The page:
How ‘Ms. Marvel’ distances itself from the rest of the superhero series (and gives clues about the future of the franchise)

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Gone are the times when the Avengers were a nuclear and immovable trunk from which they started, like branches of a tree, characters and sub-films. ‘Ms Marvel’ is not only a series that moves away from the usual perspective of Marvel hero series, it also serves as a starting point for a reorientation of part of the franchise series

Also, ‘Ms. Marvel’ thus confirms that the promised multiplicity of tones and styles for Disney series is a fact: few characters are more suitable for it than Kamala Khan, a Muslim teenager with a completely normal life who acquires cosmic powers. Her vibrant and upbeat personality permeates the pacing and aesthetic of the series, which is brimming with animations, staging tricks, and special effects that recreate Kamala’s hyperactive wit.

The important thing is not that this style has reached Marvel, but that it works in opposition to other darker ones (‘Moon Knight’) or continuation (‘Hawkeye’). The appeal of ‘Ms. Marvel’ is not, of course, for all consumers of series and movies of the franchise, and that is an unequivocally favorable path: if Marvel generates dozens of titles and we all like them, it is because there is a clear lack of variety and approaches. What ‘Ms. Marvel’ is not going to excite everyone is, without a doubt, a good sign.

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And this is just the start: in the episode that Disney + has released, the superheroic part is in a very secondary plane, if not practically absent. More important here are Kamala’s attempts to reconcile her life as an Avengers fan and typical teenage neuroses. It’s a shame that in today’s episode we start to get a glimpse of Kamala’s powers and they differ so much from the comics.

Other powers, other approaches

From Marvel they said that if they had left the powers of Kamala Khan like those of the extraordinary comic by Sana Amanat, G. Willow Wilson and Adrian Alphona (perhaps the last real swerve that the publisher has experienced), the result would have been closer to the body horror than to a youth series of superheroes, since in the comics, Kamala can stretch and grow parts of her body a bit in the style of Mr. Fantastic. Thus, one of the most interesting and perverse subtexts of comics is lost: the awakening of powers as the equivalent of the physiological changes of puberty.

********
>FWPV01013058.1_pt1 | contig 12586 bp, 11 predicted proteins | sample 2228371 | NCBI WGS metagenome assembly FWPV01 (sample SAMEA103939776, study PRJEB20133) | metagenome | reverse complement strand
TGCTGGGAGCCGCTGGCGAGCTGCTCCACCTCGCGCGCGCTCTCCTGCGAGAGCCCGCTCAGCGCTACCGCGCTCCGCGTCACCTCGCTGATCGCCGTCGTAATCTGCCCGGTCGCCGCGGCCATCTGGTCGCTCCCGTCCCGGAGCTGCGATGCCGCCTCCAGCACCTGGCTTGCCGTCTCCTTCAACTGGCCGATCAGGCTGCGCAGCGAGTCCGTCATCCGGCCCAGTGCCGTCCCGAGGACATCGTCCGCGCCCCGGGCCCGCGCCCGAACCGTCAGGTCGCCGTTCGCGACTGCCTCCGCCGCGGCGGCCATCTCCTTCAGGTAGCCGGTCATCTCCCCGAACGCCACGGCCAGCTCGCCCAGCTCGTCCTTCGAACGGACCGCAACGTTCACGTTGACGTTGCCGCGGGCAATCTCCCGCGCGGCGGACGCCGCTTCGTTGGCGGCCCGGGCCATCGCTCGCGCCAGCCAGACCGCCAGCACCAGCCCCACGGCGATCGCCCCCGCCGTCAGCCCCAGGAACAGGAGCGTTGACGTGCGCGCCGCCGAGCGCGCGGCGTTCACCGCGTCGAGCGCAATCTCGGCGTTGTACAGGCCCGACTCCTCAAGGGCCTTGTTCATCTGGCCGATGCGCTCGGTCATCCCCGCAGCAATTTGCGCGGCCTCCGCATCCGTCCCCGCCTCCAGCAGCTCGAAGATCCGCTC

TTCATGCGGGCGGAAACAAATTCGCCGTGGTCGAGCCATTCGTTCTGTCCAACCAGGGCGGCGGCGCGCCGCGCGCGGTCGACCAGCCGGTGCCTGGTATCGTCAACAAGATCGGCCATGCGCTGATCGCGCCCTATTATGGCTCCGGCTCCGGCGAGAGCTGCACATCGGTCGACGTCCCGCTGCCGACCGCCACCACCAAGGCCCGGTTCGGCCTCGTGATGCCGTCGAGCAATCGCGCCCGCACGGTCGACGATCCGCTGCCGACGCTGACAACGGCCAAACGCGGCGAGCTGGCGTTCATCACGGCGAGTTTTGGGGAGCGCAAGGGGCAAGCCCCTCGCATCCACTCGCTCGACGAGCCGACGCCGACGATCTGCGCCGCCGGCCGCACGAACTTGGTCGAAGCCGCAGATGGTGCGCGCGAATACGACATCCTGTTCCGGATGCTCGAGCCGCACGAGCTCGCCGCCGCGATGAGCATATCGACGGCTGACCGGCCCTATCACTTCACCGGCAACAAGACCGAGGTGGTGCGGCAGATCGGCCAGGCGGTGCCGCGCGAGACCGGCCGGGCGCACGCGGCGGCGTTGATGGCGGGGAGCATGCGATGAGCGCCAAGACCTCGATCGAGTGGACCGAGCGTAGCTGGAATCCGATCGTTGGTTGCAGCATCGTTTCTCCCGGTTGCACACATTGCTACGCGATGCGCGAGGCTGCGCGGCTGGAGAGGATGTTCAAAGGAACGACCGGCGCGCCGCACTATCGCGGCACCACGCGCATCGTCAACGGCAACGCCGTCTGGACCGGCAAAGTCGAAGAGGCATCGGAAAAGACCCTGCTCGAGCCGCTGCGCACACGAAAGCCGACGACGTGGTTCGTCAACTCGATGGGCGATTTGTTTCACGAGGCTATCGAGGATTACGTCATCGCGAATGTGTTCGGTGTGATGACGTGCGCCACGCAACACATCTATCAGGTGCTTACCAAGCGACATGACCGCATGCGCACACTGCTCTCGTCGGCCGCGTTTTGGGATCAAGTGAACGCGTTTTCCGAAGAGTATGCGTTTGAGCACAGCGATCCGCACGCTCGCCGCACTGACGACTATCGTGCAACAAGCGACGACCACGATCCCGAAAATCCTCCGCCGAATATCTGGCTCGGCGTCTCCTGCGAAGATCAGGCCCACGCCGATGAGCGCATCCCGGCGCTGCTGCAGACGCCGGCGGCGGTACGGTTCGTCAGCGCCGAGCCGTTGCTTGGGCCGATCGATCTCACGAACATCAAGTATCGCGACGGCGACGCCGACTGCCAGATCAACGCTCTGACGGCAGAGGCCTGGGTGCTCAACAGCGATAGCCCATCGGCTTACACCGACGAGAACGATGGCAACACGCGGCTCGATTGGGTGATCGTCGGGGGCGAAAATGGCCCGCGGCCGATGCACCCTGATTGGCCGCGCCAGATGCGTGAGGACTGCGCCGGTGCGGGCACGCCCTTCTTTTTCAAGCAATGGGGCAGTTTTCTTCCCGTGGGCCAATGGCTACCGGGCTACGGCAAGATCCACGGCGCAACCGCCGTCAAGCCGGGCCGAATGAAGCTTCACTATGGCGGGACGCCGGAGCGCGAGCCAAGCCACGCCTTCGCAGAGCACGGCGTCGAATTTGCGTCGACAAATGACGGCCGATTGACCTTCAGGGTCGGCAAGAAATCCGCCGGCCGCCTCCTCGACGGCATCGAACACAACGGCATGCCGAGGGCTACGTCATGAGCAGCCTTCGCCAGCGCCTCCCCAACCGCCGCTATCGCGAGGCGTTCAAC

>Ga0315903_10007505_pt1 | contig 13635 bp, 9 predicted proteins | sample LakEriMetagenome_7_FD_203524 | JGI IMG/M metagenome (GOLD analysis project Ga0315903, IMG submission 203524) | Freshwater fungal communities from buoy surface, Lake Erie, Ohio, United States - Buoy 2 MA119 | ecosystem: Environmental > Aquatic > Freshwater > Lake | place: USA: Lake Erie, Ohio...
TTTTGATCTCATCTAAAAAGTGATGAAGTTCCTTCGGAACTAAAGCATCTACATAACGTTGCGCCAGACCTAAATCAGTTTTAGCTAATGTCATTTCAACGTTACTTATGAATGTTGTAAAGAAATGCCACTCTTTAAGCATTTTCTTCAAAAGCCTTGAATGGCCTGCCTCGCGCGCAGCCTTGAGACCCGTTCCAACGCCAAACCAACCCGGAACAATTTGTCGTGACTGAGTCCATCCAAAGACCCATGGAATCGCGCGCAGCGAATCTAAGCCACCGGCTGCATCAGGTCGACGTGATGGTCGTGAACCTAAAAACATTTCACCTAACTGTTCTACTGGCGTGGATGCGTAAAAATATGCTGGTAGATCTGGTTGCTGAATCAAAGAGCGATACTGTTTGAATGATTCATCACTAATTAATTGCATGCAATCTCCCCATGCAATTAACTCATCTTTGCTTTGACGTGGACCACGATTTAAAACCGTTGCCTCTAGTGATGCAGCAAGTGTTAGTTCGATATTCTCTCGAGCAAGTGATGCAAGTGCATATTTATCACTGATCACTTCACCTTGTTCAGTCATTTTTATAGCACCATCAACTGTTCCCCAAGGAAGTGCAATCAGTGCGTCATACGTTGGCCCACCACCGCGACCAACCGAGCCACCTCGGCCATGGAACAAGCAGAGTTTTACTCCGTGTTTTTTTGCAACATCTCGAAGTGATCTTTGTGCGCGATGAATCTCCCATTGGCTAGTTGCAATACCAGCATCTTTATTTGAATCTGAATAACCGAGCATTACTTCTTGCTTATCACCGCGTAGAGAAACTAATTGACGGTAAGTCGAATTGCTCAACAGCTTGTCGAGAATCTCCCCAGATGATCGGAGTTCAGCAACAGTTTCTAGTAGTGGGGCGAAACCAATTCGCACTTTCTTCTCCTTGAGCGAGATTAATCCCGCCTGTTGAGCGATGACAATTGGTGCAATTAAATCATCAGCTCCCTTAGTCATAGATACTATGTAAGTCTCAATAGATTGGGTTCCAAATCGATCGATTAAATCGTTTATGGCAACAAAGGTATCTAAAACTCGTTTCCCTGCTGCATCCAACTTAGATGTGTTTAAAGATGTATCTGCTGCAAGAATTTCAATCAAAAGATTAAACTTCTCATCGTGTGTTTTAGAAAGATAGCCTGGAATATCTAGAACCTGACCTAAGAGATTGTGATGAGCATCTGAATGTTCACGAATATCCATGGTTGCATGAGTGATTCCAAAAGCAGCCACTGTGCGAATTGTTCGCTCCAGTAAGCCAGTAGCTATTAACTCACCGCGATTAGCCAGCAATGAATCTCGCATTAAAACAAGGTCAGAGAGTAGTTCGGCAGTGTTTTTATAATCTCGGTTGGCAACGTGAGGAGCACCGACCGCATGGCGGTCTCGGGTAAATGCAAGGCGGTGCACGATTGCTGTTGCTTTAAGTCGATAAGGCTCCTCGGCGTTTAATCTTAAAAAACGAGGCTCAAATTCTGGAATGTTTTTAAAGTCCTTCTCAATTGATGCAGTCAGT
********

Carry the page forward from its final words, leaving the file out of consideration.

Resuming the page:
It is not the only change with respect to the comic. For now, the series is much less incisive than its predecessor on racial, religious issues and the integration of a Pakistani and Muslim teenager in a neighborhood in the United States. The comic managed to be hilarious and, at the same time, very combative in those aspects, and in that the series falls short, as a competent transcript but not so fierce.

Where it does hit the target ‘Ms. Marvel ‘is in her approach that the fans are part of the Marvel Universe. Anyone who has genuinely enjoyed any corner of the MCU can see themselves reflected in her dedication and devotion to Captain Marvel. It is not only a tribute to the fans, but an acknowledgment of how they are part of the narrative of the MCU. The ideal would have been a vision with a hint of irony, but even seen from total innocence, the truth is that sequences like the opening one, which reviews the entire passage of the Captain Marvel by the MCU, it’s a technical and visual delight.

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As we said, ‘Ms. Marvel ‘has already put a good part of her cards on the table (emphasis on mini-tragedies, little cosmic superheroism, narrative frenzy), but she still has a lot to prove. Six episodes will only be enough to introduce the character and not exhaust the viewer, but her real challenge lies beyond: will it be ‘Ms. Marvel’ an important beacon in the way or a mere isolated experiment?

Gone are the times when the Avengers were a nuclear and immovable trunk from which they started, like branches of…

Gone are the times when the Avengers were a nuclear and immovable trunk from which they started, like branches of…

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